Photo: Ellysa Harris/Plainview Herald
School districts have been working since the end of the 2019-2020 school year to address connectivity inequality among students. Now six weeks after the start of the school year, Plainview Independent School District is facing another problem experienced by other districts – lack of student participation in online instruction.
During a regular school board meeting Thursday night, Superintendent H.T. Sanchez said several districts across the state are reporting this to be a problem. There are an estimated 4,000 kids unaccounted for across Texas classrooms both in-classroom and virtual. And many who are studying virtually failing, so much so that there are two area districts, he said, that have announced or will soon announce the end of their online learning option.
The board is set to meet again next week at noon on Oct. 1 (Thursday) to review a new asynchronous plan for the district and to look at “options to curtail online instruction for students who are not being successful,” Sanchez said.
The first six weeks of the school year is traditionally utilized as a review period for students to go over whatever they learned toward the end of the year before or the last time they were in a classroom, Sanchez said. That’s tricky given the way the school year came to an end. Review looks different, he said.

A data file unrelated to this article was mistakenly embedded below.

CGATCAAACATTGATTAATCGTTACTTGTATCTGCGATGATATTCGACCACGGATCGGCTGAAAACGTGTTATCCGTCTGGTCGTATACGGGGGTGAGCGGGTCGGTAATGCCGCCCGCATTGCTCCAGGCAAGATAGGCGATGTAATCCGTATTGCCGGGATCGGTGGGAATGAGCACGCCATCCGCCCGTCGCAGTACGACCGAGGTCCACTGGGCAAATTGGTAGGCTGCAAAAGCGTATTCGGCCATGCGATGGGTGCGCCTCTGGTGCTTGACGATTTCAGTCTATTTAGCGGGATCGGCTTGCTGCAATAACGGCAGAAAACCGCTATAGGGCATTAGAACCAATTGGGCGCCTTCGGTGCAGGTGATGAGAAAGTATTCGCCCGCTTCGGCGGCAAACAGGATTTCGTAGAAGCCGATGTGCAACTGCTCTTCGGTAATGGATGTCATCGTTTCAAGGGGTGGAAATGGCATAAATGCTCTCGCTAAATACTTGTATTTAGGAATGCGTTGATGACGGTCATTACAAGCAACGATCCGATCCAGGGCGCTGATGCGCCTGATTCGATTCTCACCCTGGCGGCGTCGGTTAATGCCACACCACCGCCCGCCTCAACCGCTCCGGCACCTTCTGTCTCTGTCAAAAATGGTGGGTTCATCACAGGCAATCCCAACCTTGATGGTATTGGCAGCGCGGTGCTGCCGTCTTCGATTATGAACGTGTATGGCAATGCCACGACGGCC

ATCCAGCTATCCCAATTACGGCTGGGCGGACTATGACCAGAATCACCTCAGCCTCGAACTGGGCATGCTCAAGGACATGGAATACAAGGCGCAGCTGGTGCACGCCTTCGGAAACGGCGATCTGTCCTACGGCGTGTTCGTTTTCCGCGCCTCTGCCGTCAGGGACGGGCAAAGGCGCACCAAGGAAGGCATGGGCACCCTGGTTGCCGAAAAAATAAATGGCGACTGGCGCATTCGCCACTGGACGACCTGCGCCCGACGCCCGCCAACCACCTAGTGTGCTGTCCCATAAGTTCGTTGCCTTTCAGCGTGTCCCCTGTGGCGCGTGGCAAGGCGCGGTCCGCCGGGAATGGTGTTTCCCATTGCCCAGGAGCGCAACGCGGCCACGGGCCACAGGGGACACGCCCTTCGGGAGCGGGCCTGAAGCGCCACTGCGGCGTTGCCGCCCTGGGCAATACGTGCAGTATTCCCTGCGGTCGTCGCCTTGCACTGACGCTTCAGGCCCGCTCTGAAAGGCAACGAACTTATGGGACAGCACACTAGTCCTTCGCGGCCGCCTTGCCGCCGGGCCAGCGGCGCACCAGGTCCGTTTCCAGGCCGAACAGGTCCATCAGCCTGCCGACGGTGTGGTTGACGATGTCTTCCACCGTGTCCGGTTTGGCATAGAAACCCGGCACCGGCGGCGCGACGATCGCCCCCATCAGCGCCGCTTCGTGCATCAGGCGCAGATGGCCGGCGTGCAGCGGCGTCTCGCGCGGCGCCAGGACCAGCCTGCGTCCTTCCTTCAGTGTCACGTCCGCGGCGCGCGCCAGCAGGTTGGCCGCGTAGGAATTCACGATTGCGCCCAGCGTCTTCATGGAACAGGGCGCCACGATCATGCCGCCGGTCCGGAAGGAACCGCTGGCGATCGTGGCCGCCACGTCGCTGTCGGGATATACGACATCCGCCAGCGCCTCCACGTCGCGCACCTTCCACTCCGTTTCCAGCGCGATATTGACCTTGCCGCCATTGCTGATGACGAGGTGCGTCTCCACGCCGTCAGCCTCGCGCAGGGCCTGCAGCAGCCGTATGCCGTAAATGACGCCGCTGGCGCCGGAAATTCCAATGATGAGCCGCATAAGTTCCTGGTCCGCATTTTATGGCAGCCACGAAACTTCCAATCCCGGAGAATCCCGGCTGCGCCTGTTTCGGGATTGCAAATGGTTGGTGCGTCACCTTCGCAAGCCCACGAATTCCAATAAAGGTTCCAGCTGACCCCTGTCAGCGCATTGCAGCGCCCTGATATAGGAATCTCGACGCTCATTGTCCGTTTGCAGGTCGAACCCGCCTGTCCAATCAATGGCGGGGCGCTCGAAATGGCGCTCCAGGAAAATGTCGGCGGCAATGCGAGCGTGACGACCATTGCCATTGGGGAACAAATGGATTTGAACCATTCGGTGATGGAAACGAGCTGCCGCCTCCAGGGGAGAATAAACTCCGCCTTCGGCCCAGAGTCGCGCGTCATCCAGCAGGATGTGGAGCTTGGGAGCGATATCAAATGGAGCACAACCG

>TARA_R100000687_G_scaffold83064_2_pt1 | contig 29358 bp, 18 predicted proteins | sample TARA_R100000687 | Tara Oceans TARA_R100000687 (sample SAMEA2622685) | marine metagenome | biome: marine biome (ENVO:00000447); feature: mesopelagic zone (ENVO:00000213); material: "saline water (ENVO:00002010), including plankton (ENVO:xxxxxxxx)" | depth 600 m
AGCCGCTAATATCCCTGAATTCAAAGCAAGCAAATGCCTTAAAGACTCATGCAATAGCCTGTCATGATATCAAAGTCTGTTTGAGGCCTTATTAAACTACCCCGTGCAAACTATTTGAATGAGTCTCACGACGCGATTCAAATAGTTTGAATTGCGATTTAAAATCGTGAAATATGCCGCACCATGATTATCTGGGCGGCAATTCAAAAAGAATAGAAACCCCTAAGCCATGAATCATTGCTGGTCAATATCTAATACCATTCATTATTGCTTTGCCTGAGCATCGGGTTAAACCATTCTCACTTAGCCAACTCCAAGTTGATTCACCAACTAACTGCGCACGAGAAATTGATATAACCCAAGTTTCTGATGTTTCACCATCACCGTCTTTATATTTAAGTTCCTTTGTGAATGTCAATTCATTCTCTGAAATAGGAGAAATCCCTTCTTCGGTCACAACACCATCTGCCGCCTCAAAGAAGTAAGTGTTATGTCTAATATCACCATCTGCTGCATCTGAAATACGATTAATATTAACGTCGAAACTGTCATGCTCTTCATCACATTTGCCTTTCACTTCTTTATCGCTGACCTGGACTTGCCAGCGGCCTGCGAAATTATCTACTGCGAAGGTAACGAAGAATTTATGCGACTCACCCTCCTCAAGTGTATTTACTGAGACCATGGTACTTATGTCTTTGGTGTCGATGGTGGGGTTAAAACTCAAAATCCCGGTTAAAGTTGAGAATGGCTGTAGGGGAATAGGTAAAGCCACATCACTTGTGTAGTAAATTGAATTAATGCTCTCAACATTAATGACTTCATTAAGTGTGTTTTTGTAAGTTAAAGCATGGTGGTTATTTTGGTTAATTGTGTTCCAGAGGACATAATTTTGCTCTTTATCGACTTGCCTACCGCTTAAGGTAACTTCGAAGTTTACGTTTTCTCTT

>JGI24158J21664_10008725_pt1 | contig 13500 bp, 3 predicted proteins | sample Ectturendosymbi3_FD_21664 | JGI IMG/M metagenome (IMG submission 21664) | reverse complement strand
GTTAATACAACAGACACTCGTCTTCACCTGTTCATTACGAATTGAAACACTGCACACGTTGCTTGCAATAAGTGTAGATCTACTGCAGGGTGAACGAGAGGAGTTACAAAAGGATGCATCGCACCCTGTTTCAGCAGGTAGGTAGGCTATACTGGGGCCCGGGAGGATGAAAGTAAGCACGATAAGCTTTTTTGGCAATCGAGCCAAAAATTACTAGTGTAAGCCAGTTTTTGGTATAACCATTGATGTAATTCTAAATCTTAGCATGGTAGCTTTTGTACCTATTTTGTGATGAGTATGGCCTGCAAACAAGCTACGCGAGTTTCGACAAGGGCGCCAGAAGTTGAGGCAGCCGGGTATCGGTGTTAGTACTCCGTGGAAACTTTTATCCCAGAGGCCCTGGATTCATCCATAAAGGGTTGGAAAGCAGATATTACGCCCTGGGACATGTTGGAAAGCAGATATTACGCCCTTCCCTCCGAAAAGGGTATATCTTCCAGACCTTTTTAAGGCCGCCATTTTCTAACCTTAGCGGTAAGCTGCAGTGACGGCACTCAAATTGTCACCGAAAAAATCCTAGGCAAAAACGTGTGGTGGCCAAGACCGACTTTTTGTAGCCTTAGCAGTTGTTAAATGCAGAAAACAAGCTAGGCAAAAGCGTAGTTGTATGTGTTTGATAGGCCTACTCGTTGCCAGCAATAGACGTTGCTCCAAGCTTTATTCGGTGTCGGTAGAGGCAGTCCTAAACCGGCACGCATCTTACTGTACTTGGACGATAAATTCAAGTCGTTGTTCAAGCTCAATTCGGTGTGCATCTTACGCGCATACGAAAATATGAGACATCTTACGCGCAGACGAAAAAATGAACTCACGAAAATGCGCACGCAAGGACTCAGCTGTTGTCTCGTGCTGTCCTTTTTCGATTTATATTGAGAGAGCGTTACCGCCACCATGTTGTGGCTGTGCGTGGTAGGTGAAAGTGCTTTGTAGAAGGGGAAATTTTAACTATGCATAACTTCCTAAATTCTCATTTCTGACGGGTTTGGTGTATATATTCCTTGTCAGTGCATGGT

“The more students stay home, the further and further back that starting line becomes,” Sanchez said.
He reached out to principals to share pass and failure rate data of online students and plans to hear those presentations at the meeting next week. The district has also made efforts, he said, to reach out to students who may not be doing as well with that instruction platform.
Earlier this week, district officials told The Herald that the district would like to see more students back in the classrooms. The district has taken careful precautions and has enacted special protocols to ensure that classrooms are sufficiently sanitized and the risks of spreading infection are as low as possible.
“This isn’t a funding issue,” Sanchez said noting that the district is funded whether students stay home or attend in-classroom instruction.
The state requires an asynchronous plan to be submitted by Oct. 1, the same day as the meeting. District officials have already been working on one in anticipation, he said. That’s what will be presented next week.
Sanchez also noted that the teachers miss the kids.